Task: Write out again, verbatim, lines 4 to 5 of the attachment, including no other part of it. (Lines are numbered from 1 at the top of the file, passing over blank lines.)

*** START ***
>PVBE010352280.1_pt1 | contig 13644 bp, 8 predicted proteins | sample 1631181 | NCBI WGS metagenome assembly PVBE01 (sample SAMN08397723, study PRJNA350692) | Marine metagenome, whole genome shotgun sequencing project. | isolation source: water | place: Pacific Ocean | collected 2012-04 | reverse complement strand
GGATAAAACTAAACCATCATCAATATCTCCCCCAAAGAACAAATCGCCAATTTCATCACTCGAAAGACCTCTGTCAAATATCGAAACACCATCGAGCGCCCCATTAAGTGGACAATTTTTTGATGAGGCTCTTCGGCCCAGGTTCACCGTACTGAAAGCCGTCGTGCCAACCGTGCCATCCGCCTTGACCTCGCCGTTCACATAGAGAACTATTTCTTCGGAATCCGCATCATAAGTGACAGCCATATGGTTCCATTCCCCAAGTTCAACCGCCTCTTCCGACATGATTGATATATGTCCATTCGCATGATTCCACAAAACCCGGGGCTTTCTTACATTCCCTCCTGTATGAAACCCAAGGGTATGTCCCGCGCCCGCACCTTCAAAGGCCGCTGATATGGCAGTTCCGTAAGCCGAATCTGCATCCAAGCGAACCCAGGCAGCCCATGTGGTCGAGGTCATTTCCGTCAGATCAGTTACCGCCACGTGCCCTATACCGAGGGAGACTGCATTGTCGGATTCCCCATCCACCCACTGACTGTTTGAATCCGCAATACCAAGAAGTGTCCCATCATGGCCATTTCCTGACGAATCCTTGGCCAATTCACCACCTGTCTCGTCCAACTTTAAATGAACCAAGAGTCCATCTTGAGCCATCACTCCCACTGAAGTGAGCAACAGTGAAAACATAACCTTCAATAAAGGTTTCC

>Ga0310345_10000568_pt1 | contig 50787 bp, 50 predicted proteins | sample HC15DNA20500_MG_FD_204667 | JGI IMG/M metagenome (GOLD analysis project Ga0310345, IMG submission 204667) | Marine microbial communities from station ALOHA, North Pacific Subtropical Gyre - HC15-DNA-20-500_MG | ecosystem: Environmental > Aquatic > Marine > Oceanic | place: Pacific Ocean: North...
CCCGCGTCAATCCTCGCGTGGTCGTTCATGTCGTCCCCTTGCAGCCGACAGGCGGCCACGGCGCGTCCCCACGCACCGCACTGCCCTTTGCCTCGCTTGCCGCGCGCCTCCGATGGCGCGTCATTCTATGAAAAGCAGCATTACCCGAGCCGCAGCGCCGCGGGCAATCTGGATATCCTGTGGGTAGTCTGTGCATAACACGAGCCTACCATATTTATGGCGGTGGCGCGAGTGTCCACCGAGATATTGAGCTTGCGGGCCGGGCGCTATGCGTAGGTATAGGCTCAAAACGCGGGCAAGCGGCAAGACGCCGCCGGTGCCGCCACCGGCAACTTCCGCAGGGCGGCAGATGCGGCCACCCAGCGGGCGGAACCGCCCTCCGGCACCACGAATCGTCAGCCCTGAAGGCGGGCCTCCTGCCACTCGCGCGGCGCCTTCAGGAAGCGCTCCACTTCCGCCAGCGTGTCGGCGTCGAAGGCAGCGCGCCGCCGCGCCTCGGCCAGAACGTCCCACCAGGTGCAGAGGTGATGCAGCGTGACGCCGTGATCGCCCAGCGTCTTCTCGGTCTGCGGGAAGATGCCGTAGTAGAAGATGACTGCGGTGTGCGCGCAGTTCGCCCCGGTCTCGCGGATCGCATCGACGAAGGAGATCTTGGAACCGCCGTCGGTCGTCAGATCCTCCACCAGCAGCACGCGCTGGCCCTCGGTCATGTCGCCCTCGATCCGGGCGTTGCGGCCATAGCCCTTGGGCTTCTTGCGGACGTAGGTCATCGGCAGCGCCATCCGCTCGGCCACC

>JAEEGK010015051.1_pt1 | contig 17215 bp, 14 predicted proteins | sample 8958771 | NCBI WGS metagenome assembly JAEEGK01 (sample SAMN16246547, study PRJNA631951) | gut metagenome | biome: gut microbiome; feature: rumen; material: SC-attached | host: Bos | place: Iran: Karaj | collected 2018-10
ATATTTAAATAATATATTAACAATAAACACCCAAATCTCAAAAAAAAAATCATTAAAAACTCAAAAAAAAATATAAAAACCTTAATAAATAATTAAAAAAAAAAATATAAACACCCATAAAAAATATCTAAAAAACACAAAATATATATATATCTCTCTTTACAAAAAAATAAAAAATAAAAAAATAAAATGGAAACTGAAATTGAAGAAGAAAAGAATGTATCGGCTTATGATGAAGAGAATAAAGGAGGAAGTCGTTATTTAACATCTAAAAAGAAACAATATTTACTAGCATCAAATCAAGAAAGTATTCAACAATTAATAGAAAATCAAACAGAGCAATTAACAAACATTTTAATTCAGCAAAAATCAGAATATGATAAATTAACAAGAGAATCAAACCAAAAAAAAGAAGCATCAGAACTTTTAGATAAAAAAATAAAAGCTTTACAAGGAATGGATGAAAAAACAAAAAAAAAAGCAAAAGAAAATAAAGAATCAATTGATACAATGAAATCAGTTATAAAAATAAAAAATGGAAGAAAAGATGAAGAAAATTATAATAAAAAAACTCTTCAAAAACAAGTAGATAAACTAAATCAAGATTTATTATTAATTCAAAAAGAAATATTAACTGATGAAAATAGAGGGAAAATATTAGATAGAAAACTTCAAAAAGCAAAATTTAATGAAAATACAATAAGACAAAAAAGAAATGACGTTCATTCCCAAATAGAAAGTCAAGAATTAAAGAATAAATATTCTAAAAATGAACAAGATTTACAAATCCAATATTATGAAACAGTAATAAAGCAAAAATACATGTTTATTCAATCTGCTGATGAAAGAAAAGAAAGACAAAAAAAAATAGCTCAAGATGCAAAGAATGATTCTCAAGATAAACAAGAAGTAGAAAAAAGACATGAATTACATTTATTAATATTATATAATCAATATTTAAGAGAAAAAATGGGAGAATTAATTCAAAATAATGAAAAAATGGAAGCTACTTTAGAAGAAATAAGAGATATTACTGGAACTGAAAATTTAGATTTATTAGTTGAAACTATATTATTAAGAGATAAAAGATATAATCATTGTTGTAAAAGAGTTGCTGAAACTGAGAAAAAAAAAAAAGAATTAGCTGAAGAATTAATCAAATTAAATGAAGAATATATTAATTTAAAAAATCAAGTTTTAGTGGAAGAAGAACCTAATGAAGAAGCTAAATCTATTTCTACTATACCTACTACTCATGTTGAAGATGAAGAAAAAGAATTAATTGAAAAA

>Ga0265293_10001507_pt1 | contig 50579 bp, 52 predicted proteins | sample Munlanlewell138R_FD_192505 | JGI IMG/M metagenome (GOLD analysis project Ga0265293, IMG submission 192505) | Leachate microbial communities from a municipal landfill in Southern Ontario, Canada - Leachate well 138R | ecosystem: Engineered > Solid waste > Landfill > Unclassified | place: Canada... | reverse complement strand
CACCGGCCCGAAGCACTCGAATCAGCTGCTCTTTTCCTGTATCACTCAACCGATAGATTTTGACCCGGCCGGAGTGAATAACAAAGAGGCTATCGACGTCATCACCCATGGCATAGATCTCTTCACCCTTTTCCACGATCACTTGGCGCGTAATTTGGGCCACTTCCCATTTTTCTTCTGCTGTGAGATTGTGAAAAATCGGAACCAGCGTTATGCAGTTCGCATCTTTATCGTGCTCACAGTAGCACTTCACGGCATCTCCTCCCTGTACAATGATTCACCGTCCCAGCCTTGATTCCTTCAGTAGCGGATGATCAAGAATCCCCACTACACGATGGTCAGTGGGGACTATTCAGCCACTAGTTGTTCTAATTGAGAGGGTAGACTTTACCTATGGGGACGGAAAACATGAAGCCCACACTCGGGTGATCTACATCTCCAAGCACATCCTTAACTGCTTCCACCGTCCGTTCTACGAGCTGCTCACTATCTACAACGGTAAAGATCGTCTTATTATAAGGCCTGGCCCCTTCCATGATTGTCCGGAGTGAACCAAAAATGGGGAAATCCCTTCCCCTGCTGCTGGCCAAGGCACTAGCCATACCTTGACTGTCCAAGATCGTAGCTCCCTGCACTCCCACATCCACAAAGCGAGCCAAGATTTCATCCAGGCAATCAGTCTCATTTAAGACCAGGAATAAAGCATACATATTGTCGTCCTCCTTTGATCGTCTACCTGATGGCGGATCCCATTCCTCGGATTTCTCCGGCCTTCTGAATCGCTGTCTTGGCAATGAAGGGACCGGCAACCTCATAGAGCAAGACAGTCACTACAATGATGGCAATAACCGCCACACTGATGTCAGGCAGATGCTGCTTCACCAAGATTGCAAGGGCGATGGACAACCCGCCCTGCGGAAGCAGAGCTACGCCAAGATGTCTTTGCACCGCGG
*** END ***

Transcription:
CCCGCGTCAATCCTCGCGTGGTCGTTCATGTCGTCCCCTTGCAGCCGACAGGCGGCCACGGCGCGTCCCCACGCACCGCACTGCCCTTTGCCTCGCTTGCCGCGCGCCTCCGATGGCGCGTCATTCTATGAAAAGCAGCATTACCCGAGCCGCAGCGCCGCGGGCAATCTGGATATCCTGTGGGTAGTCTGTGCATAACACGAGCCTACCATATTTATGGCGGTGGCGCGAGTGTCCACCGAGATATTGAGCTTGCGGGCCGGGCGCTATGCGTAGGTATAGGCTCAAAACGCGGGCAAGCGGCAAGACGCCGCCGGTGCCGCCACCGGCAACTTCCGCAGGGCGGCAGATGCGGCCACCCAGCGGGCGGAACCGCCCTCCGGCACCACGAATCGTCAGCCCTGAAGGCGGGCCTCCTGCCACTCGCGCGGCGCCTTCAGGAAGCGCTCCACTTCCGCCAGCGTGTCGGCGTCGAAGGCAGCGCGCCGCCGCGCCTCGGCCAGAACGTCCCACCAGGTGCAGAGGTGATGCAGCGTGACGCCGTGATCGCCCAGCGTCTTCTCGGTCTGCGGGAAGATGCCGTAGTAGAAGATGACTGCGGTGTGCGCGCAGTTCGCCCCGGTCTCGCGGATCGCATCGACGAAGGAGATCTTGGAACCGCCGTCGGTCGTCAGATCCTCCACCAGCAGCACGCGCTGGCCCTCGGTCATGTCGCCCTCGATCCGGGCGTTGCGGCCATAGCCCTTGGGCTTCTTGCGGACGTAGGTCATCGGCAGCGCCATCCGCTCGGCCACC

>JAEEGK010015051.1_pt1 | contig 17215 bp, 14 predicted proteins | sample 8958771 | NCBI WGS metagenome assembly JAEEGK01 (sample SAMN16246547, study PRJNA631951) | gut metagenome | biome: gut microbiome; feature: rumen; material: SC-attached | host: Bos | place: Iran: Karaj | collected 2018-10